The past couple of years have proved to be a turbulent time for the crypto industry. As if a spate of big crypto institutions failing or going under wasn’t enough, the industry saw many tourist investors running for the gates as the wider macroeconomic climate worsened.
But a recent spike of interest in crypto, driven by rising Bitcoin and Ethereum prices, is rebuilding momentum, and many think that next year could be promising for crypto startups’ valuations.
Fundraising was difficult for both startups and venture capitalists in 2023, according to Lydia Chiu, VP of business development at Ava Labs. “On the startup side, we saw a correction in valuations, with fewer token offerings,” she said. “VCs also had more leverage to negotiate better terms when leading, much more so than in 2021 or 2022. We’ve seen more follow-on and down-round opportunities from teams that had raised during the bull market than new projects raising [today].”
The aftermath of 2021’s hype is still being reflected in the crypto venture landscape. “[In] 2021, [there were] outlandish valuations with a number of terrible ideas being funded by traditional Silicon Valley VC firms that joined the space at the top and had absolutely no idea what they were doing,” said Michael Anderson, co-founder of Framework Ventures. In 2022, the crypto venture capital deck “saw a complete reshuffling,” with “many tourist VCs in retreat and their weaker portfolio investments bleeding out,” he added.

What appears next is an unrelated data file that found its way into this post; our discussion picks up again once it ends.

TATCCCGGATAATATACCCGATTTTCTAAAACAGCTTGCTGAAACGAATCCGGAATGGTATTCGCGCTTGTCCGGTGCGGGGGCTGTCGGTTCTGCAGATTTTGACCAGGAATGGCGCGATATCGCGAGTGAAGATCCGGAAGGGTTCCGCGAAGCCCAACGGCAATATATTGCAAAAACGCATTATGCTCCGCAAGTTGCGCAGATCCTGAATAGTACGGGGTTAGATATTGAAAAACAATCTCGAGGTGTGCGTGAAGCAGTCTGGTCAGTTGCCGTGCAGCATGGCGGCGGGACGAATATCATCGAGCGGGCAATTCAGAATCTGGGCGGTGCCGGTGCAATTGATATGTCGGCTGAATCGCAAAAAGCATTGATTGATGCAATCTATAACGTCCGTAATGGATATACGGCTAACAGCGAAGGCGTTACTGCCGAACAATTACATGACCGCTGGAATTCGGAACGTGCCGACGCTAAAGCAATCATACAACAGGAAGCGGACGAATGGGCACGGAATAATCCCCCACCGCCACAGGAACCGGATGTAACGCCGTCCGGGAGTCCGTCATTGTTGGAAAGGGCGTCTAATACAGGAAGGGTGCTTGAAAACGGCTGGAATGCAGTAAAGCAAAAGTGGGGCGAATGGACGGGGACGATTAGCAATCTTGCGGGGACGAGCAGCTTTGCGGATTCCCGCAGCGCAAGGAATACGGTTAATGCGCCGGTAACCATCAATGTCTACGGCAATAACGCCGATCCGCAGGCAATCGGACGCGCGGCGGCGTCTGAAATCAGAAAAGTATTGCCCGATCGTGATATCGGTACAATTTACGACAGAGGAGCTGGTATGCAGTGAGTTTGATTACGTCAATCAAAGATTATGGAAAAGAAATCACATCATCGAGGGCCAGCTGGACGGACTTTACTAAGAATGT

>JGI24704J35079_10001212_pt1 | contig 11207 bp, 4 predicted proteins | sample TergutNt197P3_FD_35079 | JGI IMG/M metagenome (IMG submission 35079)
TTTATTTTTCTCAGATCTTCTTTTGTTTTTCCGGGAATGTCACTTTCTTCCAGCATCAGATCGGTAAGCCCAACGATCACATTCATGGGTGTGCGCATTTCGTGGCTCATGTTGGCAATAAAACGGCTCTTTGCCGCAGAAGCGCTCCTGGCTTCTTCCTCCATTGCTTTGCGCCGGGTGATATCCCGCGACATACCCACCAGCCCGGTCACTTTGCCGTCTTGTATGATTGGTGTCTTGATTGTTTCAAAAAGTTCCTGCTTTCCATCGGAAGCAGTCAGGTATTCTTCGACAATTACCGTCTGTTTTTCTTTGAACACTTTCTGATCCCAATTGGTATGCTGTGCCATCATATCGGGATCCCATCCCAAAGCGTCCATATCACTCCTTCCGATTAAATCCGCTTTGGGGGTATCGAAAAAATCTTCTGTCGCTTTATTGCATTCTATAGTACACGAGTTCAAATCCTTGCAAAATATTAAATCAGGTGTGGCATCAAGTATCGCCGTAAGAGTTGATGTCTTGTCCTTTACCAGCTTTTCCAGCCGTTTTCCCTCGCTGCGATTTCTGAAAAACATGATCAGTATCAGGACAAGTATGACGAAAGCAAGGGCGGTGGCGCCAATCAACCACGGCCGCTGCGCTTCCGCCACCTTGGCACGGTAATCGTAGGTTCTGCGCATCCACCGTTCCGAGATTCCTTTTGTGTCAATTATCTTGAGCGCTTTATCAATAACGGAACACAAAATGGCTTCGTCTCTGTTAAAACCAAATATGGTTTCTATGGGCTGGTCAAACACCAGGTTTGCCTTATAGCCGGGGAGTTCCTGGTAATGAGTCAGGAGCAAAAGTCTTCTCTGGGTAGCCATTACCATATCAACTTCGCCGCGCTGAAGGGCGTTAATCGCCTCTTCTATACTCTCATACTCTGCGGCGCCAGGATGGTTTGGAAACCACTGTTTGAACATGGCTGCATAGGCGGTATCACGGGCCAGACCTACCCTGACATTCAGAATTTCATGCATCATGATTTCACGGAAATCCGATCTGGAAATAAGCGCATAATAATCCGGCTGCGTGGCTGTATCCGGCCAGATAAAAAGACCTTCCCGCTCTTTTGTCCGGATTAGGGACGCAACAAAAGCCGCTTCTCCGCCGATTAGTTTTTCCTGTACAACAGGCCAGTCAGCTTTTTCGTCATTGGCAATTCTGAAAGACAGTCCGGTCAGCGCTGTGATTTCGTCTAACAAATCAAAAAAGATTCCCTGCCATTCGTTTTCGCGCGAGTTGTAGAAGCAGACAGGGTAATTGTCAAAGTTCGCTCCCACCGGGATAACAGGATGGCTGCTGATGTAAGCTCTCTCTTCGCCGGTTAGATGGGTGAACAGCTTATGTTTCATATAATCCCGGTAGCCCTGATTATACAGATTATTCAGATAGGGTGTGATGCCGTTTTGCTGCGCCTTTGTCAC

The drier funding climate of 2023 only served to weed out the weaker businesses that had managed to secure capital in 2021. According to Marc Bhargava, managing director at General Catalyst, a lot of dry powder from the good days still made it to this year.
Valuations “came back down to earth,” Anderson added.
And when FTX blew up in November 2022, many funds, even those focused on web3, “slammed the brakes on new deals,” Alex Marinier, founder and general partner of New Form Capital, said.
“Anyone should’ve expected venture funding to dry up in 2023, and it did,” said Will Nuelle, general partner at Galaxy Ventures. “Funding returned to levels not seen since 2020 in the crypto and blockchain venture markets.”
“In 2023, most people seemed to finally get the message that we’re in a new market and that the investor class is thinking and behaving more rationally than before,” Anderson said.
Early-stage deals are down but not out
Flat or discounted valuations were not uncommon in 2023 for the wider tech industry, so it wasn’t a surprise that the more beleaguered crypto startups also had to suffer substantial haircuts. According to Nuelle, there has been a dispersion in valuation — competitive rounds are still receiving multiples that can “make the stomach quiver,” but a successful raise is no longer preordained, like it was 18 months ago.